If out of chaos, God creates order, He must have BIG plans for me.
Wednesday Night at the Movies: The Shootist (1976)
(Still waiting for a windfall so I can get a new DVD player, so here's another classic favorite from days past.)
Hard to believe that such a diehard John Wayne fan as myself waited so long to see his swan song, The Shootist, but it was only a couple of years ago that I finally got my chance. Chalk it up to TNT and the other cable stations never showing it at a time that was convenient for me to tune in.
The opening of this movie, featuring scenes from Wayne movies gone by, and a voiceover by Ron Howard (Gillom Rogers), tells the background of one J. B. Books, a gunfighter, or "shootist" of some renown. As the movie starts, Books arrives in El Paso to see a doctor he trusts (played by Jimmy Stewart). It turns out that Books has a cancer and does not have much longer to live.
He rents a room from a local woman, Bond Rogers (Gillom's mother), who does not, at first, realize who he is. When she finds out she immediately demands that he leave, but he refuses, saying that he intends to die in El Paso.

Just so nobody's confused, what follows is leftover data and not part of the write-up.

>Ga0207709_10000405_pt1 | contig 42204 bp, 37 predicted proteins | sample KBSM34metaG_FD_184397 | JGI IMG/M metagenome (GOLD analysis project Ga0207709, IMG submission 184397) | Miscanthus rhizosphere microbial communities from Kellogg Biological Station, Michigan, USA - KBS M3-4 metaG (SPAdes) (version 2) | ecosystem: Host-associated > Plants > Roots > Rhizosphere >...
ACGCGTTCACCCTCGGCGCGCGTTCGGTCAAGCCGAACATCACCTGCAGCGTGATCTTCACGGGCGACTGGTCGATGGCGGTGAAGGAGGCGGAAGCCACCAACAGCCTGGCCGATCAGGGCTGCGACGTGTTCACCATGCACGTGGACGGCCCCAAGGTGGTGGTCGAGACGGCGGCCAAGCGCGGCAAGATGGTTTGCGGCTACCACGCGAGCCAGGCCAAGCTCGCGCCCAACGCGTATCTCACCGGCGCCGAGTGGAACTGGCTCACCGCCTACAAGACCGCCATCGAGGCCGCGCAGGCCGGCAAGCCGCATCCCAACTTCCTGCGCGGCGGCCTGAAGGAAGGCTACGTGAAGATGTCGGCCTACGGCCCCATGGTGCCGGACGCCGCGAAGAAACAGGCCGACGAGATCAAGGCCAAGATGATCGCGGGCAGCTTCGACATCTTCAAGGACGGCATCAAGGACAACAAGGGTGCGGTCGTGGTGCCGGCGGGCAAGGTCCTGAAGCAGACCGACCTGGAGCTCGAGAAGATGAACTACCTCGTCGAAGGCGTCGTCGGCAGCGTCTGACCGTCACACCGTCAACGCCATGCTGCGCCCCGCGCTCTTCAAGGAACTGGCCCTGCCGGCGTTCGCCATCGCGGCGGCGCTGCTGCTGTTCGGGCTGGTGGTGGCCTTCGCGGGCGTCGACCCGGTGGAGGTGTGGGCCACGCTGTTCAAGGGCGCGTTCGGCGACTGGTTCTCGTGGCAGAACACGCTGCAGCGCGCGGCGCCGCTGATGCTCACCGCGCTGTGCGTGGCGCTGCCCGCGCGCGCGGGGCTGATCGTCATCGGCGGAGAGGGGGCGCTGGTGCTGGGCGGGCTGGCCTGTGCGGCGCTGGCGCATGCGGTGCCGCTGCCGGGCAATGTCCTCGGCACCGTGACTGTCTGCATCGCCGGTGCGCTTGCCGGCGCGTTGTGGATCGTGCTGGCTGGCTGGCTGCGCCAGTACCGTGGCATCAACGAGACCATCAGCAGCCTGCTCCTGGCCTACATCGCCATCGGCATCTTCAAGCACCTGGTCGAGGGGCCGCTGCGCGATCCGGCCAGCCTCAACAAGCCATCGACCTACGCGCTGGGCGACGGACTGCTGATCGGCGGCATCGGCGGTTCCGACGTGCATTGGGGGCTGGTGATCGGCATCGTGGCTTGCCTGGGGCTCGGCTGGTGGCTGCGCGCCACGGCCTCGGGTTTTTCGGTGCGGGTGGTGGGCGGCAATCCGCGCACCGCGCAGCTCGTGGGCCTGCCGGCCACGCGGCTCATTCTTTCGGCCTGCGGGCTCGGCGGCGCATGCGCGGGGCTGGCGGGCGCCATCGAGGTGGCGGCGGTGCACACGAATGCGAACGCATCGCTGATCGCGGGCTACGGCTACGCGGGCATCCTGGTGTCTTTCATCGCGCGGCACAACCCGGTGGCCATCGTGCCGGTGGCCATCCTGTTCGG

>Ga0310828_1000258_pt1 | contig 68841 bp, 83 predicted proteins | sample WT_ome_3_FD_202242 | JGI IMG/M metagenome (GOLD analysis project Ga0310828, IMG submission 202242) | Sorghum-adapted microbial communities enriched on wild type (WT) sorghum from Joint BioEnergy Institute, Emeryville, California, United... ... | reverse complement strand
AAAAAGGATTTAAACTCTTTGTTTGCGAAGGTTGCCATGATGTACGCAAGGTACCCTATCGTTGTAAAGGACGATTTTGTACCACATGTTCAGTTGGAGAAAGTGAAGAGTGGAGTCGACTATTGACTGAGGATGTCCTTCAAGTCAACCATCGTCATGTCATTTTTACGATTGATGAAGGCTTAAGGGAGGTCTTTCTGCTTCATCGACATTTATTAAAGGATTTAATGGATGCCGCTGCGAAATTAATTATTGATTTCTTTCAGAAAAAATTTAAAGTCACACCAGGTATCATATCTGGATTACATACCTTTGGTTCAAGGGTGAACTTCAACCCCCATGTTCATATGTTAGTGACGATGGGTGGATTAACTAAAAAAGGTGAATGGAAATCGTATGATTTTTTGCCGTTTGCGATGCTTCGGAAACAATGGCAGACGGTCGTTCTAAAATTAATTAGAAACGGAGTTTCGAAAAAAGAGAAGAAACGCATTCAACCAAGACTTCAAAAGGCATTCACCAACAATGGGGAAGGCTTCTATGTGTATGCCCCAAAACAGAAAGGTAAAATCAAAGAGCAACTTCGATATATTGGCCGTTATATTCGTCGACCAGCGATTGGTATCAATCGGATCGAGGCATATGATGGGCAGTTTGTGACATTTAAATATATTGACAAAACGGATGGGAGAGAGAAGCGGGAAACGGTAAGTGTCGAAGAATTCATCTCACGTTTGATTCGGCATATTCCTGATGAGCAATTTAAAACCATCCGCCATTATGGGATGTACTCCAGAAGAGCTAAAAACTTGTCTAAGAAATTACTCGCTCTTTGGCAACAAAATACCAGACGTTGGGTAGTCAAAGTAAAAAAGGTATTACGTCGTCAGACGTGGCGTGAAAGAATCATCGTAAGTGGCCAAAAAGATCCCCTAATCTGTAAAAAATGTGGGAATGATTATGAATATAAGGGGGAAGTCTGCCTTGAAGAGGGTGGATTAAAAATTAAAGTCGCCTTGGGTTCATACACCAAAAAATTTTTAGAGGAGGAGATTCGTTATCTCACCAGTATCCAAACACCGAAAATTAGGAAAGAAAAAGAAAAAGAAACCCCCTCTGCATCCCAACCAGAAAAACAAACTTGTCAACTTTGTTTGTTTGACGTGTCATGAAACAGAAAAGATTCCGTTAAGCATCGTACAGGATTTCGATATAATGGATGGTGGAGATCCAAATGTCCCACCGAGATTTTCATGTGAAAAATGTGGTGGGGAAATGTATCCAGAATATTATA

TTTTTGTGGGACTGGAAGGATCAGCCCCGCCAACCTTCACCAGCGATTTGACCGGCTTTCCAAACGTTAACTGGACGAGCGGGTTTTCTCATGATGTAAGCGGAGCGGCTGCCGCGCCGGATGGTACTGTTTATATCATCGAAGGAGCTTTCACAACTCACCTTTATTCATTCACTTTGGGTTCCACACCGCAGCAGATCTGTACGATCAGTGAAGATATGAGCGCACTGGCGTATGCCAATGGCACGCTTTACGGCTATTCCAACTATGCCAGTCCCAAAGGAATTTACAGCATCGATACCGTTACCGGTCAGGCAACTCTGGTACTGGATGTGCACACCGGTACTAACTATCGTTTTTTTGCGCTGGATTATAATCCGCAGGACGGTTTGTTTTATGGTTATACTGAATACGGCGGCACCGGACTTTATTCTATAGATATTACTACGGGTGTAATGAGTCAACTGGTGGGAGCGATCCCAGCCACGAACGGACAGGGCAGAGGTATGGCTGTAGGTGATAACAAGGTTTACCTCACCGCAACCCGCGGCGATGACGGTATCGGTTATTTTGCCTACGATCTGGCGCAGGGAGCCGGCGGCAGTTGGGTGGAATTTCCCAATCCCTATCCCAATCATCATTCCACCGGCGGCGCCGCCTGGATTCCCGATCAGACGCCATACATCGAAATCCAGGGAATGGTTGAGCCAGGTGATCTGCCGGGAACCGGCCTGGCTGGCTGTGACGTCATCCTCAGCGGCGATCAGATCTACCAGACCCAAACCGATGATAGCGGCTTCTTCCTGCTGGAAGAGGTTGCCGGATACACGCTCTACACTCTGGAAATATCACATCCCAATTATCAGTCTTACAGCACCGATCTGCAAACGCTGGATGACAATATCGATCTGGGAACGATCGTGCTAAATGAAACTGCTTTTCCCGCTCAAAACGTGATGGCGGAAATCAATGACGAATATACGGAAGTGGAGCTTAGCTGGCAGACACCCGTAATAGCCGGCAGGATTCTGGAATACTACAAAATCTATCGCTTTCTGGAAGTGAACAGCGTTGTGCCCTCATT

Soon, everyone knows the identity of this stranger in town, including several who are individually rubbing their hands in anticipation of being the one to gain fame by outshooting the legendary shootist. These include a charismatic gambler (played by Hugh O'Brian), a pugnacious merchant (played by Bill McKinney) and another gunfighter (played by Richard Boone).
Personally I think Wayne's performance here tops even his Academy Award winning performance in True Grit, although he was not even nominated for the role. The Academy did nominate the art direction for one, but it lost out to All the President's Men.
For the most part, it is a good movie, although if you read the book it was based on, the character of Gillom has been toned down a bit, obviously to keep Ron Howard's image intact (at the time he was still playing the white bread chacter of Richie Cunningham on Happy Days.)